The Global Database of Data Center Industry Expertise
During a conversation at one of the major data center conferences this year it struck me that there are a wide range of options available to data center managers when selecting development for some of their key assets - their staff!
When I asked the head of data centers at a well known company why they choose a specific vendors training for their staff it became evident that they weren't fully aware of the many training options available to them. It also made me think that I really didn't know all the options either!!!
To improve my understanding I started to try to put together my own overview of the various options available. I also wanted to understand in more detail the various qualifications members of this network often mention when writing their professional profiles.It is certainly an interesting area. It turns out theref is quite a wide choice covering data center design, operations, and management. From what I see so far there is no obvious leader in terms of industry acknowledged certifications.
So here is a summary of the options I could find for training and certifying data center personnel. These focus mainly on infrastructure type training covering design, implementation, operations and management of data centers.
I have also left out equipment specific training (HP, Oracle, etc) and the more generic/fundamental training such as ITIL or project management etc. These could be added to this list later if you think it's worth it.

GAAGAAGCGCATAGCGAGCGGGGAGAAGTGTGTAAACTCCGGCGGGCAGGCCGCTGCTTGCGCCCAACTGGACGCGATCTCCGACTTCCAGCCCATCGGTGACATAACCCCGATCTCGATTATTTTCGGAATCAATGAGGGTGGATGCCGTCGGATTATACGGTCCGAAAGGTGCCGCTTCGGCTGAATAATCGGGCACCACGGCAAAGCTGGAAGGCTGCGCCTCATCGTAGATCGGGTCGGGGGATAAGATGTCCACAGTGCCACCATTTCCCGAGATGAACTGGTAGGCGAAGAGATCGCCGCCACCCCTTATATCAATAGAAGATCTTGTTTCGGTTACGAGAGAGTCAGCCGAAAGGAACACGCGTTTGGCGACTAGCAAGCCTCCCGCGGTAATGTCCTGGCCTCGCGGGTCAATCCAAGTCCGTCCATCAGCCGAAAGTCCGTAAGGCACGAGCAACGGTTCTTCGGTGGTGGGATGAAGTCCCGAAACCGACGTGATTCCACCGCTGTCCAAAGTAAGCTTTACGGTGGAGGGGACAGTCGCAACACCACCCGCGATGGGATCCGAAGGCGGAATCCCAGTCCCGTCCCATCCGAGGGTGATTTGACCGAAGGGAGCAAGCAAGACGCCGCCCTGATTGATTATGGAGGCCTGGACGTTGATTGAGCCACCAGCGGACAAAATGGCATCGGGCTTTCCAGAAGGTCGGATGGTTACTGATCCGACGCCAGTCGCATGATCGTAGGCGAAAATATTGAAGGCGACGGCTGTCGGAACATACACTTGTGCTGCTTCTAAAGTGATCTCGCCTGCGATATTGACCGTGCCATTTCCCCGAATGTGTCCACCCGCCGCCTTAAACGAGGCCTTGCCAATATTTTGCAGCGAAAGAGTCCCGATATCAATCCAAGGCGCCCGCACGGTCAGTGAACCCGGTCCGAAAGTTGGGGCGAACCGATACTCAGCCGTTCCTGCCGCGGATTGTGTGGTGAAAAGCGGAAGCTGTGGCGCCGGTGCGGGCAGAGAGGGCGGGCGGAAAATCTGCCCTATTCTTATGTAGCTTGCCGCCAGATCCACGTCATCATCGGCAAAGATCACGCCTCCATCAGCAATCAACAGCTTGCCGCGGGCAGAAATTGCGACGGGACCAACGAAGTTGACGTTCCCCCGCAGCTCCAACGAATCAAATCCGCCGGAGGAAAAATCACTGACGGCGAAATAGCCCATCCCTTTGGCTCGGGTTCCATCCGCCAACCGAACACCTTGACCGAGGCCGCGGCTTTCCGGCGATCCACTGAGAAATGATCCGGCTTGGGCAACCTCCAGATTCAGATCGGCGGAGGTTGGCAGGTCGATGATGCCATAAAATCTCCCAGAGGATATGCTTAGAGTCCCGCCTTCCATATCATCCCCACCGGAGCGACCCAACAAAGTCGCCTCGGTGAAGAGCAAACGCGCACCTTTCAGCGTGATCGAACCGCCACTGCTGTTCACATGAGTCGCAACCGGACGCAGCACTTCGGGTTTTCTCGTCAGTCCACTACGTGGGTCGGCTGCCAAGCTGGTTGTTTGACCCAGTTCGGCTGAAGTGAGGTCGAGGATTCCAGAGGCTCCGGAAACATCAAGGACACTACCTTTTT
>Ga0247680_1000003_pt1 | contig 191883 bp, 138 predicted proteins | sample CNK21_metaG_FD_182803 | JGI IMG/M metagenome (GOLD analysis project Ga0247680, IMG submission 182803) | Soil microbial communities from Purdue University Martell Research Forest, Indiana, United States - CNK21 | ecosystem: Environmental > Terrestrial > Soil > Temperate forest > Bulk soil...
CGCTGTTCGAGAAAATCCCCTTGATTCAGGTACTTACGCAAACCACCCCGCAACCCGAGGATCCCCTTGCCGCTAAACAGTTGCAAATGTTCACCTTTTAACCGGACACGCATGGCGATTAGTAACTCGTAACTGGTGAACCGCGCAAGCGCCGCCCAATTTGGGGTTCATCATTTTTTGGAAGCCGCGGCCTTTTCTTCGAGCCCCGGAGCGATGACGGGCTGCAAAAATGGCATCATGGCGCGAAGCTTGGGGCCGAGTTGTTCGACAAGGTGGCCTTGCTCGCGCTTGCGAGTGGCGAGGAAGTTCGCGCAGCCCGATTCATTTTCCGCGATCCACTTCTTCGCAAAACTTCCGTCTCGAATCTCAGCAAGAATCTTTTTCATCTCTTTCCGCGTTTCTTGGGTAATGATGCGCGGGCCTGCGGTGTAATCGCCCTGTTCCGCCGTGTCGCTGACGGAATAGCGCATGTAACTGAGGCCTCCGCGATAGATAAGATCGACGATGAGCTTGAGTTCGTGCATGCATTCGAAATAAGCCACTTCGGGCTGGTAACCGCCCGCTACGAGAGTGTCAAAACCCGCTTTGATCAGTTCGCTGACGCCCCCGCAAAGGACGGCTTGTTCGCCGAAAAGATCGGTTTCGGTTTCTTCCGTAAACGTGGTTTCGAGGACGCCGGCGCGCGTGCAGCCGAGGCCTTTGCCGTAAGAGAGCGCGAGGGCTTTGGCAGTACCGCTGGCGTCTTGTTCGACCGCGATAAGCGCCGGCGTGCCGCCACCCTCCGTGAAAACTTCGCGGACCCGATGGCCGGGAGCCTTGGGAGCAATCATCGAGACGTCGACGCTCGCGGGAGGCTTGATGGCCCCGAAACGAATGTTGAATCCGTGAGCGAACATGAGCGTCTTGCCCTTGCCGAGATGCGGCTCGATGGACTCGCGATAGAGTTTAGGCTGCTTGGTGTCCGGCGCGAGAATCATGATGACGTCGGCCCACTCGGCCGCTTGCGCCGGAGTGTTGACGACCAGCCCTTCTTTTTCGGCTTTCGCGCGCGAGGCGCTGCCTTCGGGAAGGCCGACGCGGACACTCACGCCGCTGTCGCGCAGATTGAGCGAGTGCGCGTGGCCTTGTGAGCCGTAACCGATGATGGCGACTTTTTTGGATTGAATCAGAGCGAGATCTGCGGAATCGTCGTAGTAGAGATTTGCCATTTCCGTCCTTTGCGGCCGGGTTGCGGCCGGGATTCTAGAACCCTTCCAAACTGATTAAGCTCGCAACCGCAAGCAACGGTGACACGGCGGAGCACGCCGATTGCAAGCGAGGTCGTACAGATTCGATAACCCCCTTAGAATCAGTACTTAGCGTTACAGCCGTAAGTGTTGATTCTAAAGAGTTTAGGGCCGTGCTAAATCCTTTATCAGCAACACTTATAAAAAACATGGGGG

Here goes (in vendor alphabetical order):
I initially excluded this since I thought their training was focused on APC products, but having re-read their literature a bit more thoroughly I've found they make explicit statements that their training and certification is product agnostic.
Their main certification is the 'Data Center University Associate' (DCU Associate) Certification. Their website explains this as an international, vendor-neutral credential that recognizes a professionals ability to participate on a team that designs, builds and operates a data center.
The Data Center University has developed 14 e-learning courses that cover all of the exam areas including: power, cooling, racks, cabling, fire protection, security, and management. These online courses are free! You simply go to the site and register, then proceed with the courses at your own speed. I've only had a brief look through, but it seems that most of courses take less than an hour to complete. There is also a set of 'knowledge checkpoints' (various quizzes) that you can use to test your knowledge once you complete each course.
The online system also mentions that some of the courses are eligible for professional development units (CECs etc), although I didn't see any specific values mentioned.
Note you should use Internet Explorer 6.0 or higher, or FireFox 3.0 or higher when accessing the online system.
BICSI are a well know international organisation who run several certifications that members of our network often quote - such as RCDD, NTS, OSP. The RCDD qualification is perhaps the most common one that data center professionals take. But the others seem equally applicable. BICSI have a list of approved training providers who are able to provide the training and do the exams.